INTERVIEW: THE SONS OF BIDO LITO | NARC. | Reliably Informed | Music and Creative Arts News for Newcastle and the North East

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It appears that the sounds of the sixties are alive and well in Sunderland. Quintet The Sons of Bido Lito (say ‘bee-doe lee-toe’) are gearing up to release their debut album this month, and it’s been a mighty long time coming. The band have been plying their trade since 2011, performing alongside the likes of Primal Scream, James Skelly and Jacco Gardener, and this month their excitable psych-driven sounds are finally being cut to wax thanks to new local label Pink Lane Records (run by Holy Moly & The Crackers’ Conrad Bird).

The psych genre is a broad one, and the band’s lead singer Phill Houghton explains that the band are keen to cast their net wide. “We try to incorporate as many different influences as possible. There are things on the record from monks chanting to [American professional wrestler] Ric Flair impressions to things we’ve lifted from The Everly Brothers. The more influences the better really; as Joe Meek said ‘if it sounds right, then it is right’.”

Call it what you will, the multifarious strands of psych are present and correct, from the swirling organ and fast and furious outro of opener Coco Bongo, which blurs into a mash of guitar licks, racing bass lines and tumultuous percussion; to the happy clappy 10 Pence Party; Ennio Morricone-esque instrumental Navajoa; the galloping rhythms of The Virus and Gamma Ray’s trippy guitars. Phill confirms they’re fans of the up-tempo sounds of bands like The Seeds and The Coral, but it’s the variation and atmosphere of the psych genre that endures for them. “It’s authentic. It makes you feel class! We’re not totally psych heads though. We love 50’s rock ‘n’ roll, surf, ska, all sorts really. If it’s decent it’ll stand the test of time. There’s a reason no one listens to Wet Wet Wet anymore.”

We love 50’s rock ‘n’ roll, surf, ska, all sorts really. If it’s decent it’ll stand the test of time. There’s a reason no one listens to Wet Wet Wet anymore

While their sounds may be rooted in other decades, some of their songwriting stays true to the psychedelic tendency towards, shall we say, more ‘out there’ subjects? Phill explains: “Holy Ghost was written after I’d watched a documentary on Quest about UFOs manipulating the Pharaohs of Egypt with telepathy in order to build structures.” As you do.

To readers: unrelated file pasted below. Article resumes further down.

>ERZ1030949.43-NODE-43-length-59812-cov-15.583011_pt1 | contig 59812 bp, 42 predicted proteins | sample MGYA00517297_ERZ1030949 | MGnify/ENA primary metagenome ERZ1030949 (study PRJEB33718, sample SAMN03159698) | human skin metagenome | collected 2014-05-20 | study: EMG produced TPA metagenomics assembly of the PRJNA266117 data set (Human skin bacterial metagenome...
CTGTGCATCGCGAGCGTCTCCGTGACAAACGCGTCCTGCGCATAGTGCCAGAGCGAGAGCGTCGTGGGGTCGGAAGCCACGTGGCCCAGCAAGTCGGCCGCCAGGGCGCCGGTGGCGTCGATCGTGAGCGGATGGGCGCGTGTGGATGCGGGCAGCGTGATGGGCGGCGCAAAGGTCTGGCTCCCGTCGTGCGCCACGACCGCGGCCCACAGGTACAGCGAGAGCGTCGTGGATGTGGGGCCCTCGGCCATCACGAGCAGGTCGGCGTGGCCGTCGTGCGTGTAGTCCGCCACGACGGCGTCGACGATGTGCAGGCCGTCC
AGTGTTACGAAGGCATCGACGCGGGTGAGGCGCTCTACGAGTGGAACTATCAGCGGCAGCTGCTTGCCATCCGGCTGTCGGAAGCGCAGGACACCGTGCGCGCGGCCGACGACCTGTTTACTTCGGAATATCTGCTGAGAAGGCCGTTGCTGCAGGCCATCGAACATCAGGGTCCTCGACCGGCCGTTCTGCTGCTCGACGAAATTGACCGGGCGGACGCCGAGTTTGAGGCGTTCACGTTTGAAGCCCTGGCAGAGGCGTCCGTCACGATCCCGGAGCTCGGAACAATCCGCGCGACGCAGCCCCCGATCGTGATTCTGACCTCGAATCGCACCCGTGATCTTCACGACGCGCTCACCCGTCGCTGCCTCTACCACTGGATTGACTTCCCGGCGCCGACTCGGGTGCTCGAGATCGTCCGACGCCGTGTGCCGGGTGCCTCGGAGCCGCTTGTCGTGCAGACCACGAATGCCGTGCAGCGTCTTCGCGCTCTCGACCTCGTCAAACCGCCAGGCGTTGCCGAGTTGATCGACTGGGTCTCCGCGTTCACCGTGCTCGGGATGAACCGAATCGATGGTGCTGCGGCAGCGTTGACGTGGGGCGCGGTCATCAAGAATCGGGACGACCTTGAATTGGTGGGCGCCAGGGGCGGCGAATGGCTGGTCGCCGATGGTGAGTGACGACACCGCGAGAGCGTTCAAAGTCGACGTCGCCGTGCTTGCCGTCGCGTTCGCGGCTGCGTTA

The album is clearly the product of considerable care and attention. Having been recorded at Newcastle’s Blast Studios with Shields’ John Martindale on engineering duties, and mixed over the road at Blank, the band did pretty much everything else by themselves. “It was a dream come true being in an amazing studio like Blast, unsupervised with your best mates making an album, we had a right laugh! We sourced loads of old vintage gear from the 50s and 60s and experimented with them all night. We had the time of our lives making it and I think that comes across on the recording.”

It’s a joyous record, encapsulating the heady spirit of 60s psych but stamped with their own powerful pop personalities. Live, their effervescent energy and hypnotically addictive sounds contribute to a show that’s fun, unpretentious and cinematic. Phill puts it succinctly: “[People can expect] a set full of honest songs that won’t bore the tits off you, played by people who aren’t technically brilliant but absolutely love what they do.”

The Sons of Bido Lito’s self-titled debut album is released on 3rd November via Pink Lane Records. The band play Tynemouth’s Surf Café on Saturday 25th November, Stockton’s Musiclounge on Friday 1st December and Pop Recs Ltd. in Sunderland on Saturday 2nd December.

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